Wärtsilä strengthens hand in hotly-contested sector

Wärtsilä has given a new edge to competition in the 320mm-bore category of the medium-speed market with a more powerful version of the W32 type Wärtsilä has given a new edge to competition in the 320mm-bore category of the medium-speed market with a more powerful version of the W32 type
Industry Database

Representing a further major stage in the evolution of its 320mm-bore medium-speed engine, Wartsila’s popular W32 series has been augmented by new models offering a 16% power advance over the earlier engine design.

David Tinsley writes: With the first production engines rolled-out this year, the new variants’ maximum rating of 580kW/ per cylinder at 750rpm has strengthened Wärtsilä’s hand in one of the most competitive segments of the marine engine business. Released in six, eight and nine-cylinder in-line formats and 12- and 16-cylinder vee-form configurations, the revised W32 confers maximum power concentrations in the 3,480kW to 9,280kW range. The design in its preceding 500kW/cyl type serves the 3,000-9,000kW band, up to 18-cylinder layout. Notwithstanding the substantial hike in output, the latest models have unchanged external dimensions, making for a high power density.

Suited to both direct mechanical drive and diesel-electric systems, and as an auxiliary engine, the extra compactness of the new generation is likely to increase the appeal of the 320mm-bore series, not least in the offshore market. The W32 already spans a very wide field of application for propulsion duties, as it does in all vessel categories where high auxiliary load is required.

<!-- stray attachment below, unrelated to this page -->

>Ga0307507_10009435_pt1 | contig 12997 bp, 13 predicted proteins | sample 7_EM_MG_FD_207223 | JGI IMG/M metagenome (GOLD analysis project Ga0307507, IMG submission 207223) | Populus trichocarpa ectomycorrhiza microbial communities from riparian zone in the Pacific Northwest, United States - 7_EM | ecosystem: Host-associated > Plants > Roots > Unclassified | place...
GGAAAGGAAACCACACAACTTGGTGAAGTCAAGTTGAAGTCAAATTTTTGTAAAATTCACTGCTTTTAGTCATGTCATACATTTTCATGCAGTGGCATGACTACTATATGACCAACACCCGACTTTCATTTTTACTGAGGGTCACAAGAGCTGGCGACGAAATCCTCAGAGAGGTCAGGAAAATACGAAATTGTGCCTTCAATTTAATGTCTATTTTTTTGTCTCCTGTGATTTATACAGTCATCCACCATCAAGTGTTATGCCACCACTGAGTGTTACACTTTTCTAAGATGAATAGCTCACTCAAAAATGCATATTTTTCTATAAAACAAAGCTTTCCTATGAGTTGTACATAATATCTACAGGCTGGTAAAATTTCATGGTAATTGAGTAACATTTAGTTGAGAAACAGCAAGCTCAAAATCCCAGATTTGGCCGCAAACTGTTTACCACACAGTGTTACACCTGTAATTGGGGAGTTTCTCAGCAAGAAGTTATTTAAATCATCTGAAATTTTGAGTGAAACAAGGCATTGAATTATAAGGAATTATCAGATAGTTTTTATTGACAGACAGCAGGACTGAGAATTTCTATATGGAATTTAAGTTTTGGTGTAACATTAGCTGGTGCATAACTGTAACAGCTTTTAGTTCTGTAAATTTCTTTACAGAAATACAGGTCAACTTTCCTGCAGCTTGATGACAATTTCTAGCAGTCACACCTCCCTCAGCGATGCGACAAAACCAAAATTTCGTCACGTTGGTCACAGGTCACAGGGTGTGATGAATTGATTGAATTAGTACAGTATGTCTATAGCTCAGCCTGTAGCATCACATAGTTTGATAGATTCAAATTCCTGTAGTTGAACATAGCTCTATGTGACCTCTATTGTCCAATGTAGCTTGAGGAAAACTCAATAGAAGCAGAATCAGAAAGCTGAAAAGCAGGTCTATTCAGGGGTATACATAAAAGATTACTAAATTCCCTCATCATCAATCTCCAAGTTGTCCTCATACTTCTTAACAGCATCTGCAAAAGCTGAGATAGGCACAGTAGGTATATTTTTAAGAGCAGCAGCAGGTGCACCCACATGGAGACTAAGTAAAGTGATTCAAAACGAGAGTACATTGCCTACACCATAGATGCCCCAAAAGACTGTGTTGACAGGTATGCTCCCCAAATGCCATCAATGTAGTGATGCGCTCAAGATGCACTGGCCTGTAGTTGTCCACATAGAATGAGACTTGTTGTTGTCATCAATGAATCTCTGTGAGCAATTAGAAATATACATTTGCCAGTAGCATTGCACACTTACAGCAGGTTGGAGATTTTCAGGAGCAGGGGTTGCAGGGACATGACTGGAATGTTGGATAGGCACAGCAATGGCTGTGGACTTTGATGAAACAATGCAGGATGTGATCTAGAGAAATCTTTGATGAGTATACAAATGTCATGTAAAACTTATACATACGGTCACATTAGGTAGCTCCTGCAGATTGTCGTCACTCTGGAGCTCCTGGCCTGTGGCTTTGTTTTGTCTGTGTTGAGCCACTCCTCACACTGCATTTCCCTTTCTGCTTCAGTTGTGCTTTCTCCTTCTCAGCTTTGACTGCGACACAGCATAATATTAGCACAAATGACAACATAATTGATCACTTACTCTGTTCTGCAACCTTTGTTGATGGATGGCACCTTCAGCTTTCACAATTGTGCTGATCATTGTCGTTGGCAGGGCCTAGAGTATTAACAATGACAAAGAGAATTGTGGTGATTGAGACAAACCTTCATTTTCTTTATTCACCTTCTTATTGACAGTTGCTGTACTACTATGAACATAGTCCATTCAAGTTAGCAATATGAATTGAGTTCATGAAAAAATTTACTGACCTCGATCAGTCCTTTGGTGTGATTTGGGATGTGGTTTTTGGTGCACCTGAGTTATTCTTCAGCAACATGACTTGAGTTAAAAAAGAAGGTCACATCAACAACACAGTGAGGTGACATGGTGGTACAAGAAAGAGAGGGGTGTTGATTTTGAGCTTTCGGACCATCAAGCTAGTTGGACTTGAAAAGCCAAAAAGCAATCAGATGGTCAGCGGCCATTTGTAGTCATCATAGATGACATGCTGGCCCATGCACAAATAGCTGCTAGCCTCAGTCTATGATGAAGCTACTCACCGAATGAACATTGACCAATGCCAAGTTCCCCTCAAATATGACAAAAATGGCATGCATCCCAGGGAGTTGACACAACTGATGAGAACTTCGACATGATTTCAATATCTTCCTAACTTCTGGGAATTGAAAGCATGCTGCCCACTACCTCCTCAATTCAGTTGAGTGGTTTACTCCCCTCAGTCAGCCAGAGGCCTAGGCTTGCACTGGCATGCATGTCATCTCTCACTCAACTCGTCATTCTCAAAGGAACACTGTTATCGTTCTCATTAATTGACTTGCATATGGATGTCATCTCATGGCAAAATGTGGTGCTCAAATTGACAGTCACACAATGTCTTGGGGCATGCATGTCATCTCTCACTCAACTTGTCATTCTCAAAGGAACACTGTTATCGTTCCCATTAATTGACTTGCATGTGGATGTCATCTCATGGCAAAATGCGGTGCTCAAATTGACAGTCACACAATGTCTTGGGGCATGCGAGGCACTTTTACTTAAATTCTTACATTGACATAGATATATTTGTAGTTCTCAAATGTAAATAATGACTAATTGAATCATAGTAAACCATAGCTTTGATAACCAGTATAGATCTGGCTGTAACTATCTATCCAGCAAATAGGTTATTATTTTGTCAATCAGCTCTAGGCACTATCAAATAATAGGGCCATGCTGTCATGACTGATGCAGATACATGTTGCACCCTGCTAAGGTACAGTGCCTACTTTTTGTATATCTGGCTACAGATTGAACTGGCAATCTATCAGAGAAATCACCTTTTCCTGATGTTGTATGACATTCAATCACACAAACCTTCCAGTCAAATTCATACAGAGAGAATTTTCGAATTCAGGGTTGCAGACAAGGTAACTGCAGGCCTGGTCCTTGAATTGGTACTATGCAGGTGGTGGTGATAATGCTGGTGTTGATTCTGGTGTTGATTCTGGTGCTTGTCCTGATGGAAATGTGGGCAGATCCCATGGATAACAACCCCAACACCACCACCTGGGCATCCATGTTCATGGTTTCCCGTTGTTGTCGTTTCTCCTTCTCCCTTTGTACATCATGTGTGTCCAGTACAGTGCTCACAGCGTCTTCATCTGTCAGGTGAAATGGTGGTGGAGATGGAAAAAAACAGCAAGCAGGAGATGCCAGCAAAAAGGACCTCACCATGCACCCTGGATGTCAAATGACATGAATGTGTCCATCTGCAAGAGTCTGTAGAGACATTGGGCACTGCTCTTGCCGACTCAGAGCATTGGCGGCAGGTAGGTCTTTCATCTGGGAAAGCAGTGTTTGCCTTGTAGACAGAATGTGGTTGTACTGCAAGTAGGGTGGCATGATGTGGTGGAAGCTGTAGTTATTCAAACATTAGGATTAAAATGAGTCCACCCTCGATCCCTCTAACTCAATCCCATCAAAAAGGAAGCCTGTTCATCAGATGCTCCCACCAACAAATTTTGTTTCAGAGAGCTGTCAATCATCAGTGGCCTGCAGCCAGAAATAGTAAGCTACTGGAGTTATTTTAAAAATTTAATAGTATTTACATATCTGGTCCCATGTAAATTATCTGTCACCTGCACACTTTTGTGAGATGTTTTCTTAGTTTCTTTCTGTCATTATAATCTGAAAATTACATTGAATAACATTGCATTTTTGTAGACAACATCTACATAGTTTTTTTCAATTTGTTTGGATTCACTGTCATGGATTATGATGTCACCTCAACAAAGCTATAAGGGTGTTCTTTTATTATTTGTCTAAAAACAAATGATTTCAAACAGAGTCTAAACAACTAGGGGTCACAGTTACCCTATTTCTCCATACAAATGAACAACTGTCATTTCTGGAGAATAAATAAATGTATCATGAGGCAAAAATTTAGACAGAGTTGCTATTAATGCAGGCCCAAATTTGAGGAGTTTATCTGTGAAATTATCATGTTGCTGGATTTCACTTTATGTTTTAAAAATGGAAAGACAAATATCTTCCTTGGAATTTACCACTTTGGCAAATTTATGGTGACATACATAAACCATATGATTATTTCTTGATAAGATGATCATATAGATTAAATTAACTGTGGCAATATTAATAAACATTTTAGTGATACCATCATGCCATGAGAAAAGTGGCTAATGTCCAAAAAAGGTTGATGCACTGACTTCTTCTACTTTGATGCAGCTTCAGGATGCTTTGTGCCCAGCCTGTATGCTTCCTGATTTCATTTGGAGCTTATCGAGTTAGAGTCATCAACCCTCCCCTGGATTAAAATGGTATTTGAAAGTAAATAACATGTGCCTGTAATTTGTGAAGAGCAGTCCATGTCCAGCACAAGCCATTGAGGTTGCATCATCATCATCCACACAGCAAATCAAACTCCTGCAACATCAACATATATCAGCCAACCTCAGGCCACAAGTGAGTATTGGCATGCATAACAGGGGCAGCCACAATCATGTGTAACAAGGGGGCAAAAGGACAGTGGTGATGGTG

Mean effective pressure has been upped from 24.9bar in the 500kW/cyl engines to 28.9bar in the 580kW/cyl versions, and maximum combustion pressure has been raised to 230bar. The other main design changes include increased pressure in the single turbocharger system, a new cylinder head configuration, common to that of the W34SG gas engine, plus a reinforced engine block and crankshaft, and new, high-strength pistons. Although of conventional type, the fuel injection system is of increased pressure and output. Common-rail fuel injection is offered as an option.

The IMO Tier II-compliant engine is able to operate economically on fuels with an ultra-low sulphur content (less than 0.1% sulphur), as will apply in sulphur emission-controlled areas. It can also be equipped with a selective catalytic reduction (SCR) plant, such as the proprietary nitrogen oxide reducer (NOR), which can reduce NOx (oxides of nitrogen) emissions by up to 95%. By such means, the machinery will fulfil IMO Tier III requirements.

The Wartsila 32 is equipped with a variable inlet valve closure (VIC) unit, allowing early inlet valve closure at high load, which in turn enables NOx levels to be minimised and fuel consumption to be reduced. Good part load and transient performance is conferred by switching to late inlet valve closure.

Suited to a range of fuels, the ingestion properties are such that reliable operation is promised on even the poorest quality heavy fuel. The engine has been designed for overhaul intervals of up to 24,000 hours.

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